Warming ocean waters are one of many climate change consequences, and scientists have observed fish migrating to stay within their preferred temperature range. Janet Nye, a UNC-Chapel Hill marine scientist, wants to understand how a warmer environment will affect these animals to help fisheries better prepare for the future.
As climate change continues to impact daily life, researchers at the UNC Institute for the Environment want to discover the best way to teach the next generation to build a more equitable, resilient society. To do this, they are studying how young people learn about the environment and enact change in their communities.
As urban regions in the Southeast continue to grow and develop, harmful pollutants enter nearby waterways more frequently. UNC researchers think one of the best solutions to prevent this may be investments in the habitats of the furry neighbors already in our backyards: beavers.
UNC Nutrition Research Institute assistant professor Isis Trujillo studies choline, an essential nutrient that is critical for brain development in the womb. A former postdoctoral researcher, she now runs her own lab and is exploring choline’s impact on gene expression to uncover how maternal nutrition influences fetal brain growth.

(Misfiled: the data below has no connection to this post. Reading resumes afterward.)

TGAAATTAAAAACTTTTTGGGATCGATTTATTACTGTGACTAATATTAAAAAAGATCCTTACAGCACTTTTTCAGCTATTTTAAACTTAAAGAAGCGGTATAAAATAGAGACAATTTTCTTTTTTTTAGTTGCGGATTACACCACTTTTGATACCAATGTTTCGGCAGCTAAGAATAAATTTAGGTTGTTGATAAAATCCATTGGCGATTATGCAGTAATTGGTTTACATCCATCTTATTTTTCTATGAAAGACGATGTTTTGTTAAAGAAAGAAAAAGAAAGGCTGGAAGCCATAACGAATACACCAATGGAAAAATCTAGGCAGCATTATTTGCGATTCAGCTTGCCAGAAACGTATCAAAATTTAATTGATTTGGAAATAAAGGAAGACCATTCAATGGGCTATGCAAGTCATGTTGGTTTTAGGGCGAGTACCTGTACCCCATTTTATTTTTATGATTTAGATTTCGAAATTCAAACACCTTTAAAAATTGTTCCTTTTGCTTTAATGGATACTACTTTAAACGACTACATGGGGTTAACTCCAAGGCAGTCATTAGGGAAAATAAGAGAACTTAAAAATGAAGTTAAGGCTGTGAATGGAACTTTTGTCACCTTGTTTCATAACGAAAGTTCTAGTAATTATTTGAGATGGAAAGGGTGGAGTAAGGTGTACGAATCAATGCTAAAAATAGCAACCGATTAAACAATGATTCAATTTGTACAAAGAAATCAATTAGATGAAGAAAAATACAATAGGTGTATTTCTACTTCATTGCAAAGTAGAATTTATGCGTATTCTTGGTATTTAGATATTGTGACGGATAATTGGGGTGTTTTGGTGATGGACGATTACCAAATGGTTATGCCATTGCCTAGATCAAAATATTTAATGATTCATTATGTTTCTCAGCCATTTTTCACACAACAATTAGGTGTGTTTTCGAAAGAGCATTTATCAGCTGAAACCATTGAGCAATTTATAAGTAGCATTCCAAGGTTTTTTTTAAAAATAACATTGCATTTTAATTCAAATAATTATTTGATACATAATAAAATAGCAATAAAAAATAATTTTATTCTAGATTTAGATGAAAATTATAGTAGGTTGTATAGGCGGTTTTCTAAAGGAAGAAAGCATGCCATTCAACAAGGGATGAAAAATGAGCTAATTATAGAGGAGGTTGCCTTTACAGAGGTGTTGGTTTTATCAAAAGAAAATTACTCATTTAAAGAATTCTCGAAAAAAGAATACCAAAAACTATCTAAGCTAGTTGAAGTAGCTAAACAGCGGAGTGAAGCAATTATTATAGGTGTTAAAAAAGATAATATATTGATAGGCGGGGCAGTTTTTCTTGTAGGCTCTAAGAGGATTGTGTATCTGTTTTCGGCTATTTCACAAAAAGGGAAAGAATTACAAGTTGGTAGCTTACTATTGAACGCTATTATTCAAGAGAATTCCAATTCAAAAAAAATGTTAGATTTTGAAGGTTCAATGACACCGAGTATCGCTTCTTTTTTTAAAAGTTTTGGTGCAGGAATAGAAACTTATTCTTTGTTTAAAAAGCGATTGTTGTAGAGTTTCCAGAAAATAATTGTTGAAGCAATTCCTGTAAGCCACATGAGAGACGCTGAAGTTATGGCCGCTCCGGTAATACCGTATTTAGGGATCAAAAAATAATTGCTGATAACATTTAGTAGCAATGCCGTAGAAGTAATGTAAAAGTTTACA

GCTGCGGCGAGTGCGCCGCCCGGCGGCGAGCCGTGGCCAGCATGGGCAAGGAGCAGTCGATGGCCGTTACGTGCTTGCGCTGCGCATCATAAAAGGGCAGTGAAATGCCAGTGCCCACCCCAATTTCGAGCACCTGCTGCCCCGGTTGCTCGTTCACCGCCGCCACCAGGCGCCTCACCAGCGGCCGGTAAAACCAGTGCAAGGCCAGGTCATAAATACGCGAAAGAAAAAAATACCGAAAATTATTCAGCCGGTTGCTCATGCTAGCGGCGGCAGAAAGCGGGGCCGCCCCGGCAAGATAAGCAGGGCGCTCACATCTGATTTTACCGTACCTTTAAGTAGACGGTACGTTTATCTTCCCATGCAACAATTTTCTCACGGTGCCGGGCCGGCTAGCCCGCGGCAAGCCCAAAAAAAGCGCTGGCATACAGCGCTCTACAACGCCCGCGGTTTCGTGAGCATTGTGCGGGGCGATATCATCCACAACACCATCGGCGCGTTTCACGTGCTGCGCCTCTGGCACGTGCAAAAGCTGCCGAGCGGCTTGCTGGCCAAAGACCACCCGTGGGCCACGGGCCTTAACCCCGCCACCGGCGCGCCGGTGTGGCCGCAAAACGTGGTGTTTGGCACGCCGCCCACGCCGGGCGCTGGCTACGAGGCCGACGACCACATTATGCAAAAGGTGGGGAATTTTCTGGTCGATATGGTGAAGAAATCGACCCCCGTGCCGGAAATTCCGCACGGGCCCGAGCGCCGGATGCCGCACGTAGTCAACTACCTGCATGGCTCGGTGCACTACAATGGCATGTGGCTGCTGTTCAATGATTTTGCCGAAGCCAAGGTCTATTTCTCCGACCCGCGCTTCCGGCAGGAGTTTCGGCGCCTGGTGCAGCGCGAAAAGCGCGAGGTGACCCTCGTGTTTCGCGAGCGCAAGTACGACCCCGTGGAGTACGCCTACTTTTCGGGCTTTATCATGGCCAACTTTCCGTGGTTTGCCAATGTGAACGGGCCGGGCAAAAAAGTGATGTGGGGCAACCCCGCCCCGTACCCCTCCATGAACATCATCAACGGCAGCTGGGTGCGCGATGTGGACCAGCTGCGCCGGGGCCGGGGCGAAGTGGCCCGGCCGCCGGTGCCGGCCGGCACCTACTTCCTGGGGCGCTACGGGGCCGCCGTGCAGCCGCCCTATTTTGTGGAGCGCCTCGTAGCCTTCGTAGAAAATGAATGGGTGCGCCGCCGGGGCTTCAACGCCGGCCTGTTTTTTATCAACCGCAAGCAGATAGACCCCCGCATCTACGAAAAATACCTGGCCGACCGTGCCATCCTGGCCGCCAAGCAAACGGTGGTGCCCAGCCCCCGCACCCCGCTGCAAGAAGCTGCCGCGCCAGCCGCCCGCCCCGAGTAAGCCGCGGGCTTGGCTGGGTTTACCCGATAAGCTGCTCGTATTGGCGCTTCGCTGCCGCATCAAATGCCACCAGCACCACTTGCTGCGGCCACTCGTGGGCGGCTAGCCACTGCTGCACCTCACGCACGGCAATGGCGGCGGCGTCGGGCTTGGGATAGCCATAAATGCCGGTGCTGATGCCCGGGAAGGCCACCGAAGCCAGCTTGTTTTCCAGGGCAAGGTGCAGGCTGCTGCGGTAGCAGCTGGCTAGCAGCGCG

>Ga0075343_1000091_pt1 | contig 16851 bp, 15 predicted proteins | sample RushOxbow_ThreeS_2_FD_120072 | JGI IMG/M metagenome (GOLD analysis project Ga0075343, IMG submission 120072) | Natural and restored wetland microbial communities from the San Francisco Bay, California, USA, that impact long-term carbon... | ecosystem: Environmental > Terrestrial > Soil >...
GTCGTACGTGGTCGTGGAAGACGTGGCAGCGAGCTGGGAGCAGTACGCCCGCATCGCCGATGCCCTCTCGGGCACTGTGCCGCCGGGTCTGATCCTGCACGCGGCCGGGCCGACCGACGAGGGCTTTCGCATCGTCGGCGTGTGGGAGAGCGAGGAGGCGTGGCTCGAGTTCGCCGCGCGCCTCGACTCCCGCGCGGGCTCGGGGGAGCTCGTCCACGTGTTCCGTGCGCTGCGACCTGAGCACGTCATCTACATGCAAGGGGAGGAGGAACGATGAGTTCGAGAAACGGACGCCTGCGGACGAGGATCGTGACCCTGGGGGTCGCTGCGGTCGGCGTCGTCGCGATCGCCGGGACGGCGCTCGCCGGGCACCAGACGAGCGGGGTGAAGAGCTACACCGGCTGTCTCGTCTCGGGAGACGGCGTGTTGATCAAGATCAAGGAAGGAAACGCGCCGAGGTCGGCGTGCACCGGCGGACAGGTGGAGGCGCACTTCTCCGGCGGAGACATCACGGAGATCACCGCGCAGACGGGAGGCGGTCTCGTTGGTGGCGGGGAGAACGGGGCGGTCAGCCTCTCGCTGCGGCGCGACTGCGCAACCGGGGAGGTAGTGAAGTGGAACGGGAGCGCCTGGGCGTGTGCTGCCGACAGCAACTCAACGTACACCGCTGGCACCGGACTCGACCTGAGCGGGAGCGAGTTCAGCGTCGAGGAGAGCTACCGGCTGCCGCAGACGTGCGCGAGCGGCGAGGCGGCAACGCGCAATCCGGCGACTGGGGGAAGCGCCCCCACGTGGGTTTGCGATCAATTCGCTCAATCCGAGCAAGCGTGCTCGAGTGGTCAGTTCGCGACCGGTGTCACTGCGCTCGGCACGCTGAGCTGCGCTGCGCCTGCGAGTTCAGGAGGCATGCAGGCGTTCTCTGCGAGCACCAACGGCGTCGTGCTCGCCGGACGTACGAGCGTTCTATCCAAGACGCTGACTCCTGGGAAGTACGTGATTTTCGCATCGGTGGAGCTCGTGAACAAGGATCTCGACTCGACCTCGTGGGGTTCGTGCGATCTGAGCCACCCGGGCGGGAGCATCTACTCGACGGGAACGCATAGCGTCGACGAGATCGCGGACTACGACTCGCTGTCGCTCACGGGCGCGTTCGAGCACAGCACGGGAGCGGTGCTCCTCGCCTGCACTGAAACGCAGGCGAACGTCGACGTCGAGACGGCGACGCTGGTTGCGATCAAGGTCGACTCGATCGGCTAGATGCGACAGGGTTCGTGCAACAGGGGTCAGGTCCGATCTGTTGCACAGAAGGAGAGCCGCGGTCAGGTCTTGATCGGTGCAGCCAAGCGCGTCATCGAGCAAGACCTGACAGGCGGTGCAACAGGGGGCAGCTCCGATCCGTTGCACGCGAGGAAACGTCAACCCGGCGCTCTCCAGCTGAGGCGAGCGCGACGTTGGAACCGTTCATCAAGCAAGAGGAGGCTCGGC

Millions of people are unemployed, many industries are struggling, and some businesses will never open again. Will we recover? UNC economists and financial analysts remain cautiously optimistic.
The record-breaking 2020 Atlantic hurricane season included 30 storms, and while North Carolina managed to dodge the 12 hurricanes that made landfall, that won’t always be the case in the future. A team of interdisciplinary researchers at UNC is combining their expertise in areas like human health, ecology, and urban planning to create a long-term holistic plan helping vulnerable communities prepare for the next generation of extreme weather events.
North Carolina native and organic chemist Sidney Wilkerson-Hill is investigating ways to recreate the power of plants in the lab — work that could lead to advances in drug development.
Professors Allen Hurlbert and Keith Sockman want their students out of the classroom as much as possible. Every other year, the UNC researchers lead an avian biology course that explores the physiology, anatomy, evolution, and behavior of birds. Throughout the semester, the class visits wildlife reserves across the state to see these lessons in the field.
Native only to a 90-mile inland radius around Wilmington, the Venus flytrap is a symbol of the Atlantic coastal plain’s unique ecology — and a contender for the federal endangered species list. As wild populations suffer due to poaching and habitat loss, UNC researchers work to preserve these carnivorous wonders through genetic testing and seed banking.
In the past decade, the Cape Fear River has become more susceptible to algal blooms — a potential public health concern for more than 1.5 million people relying on the river as a drinking water source. UNC researcher Nathan Hall thinks droughts and slow flows are the culprit, and aims to predict when future blooms will occur.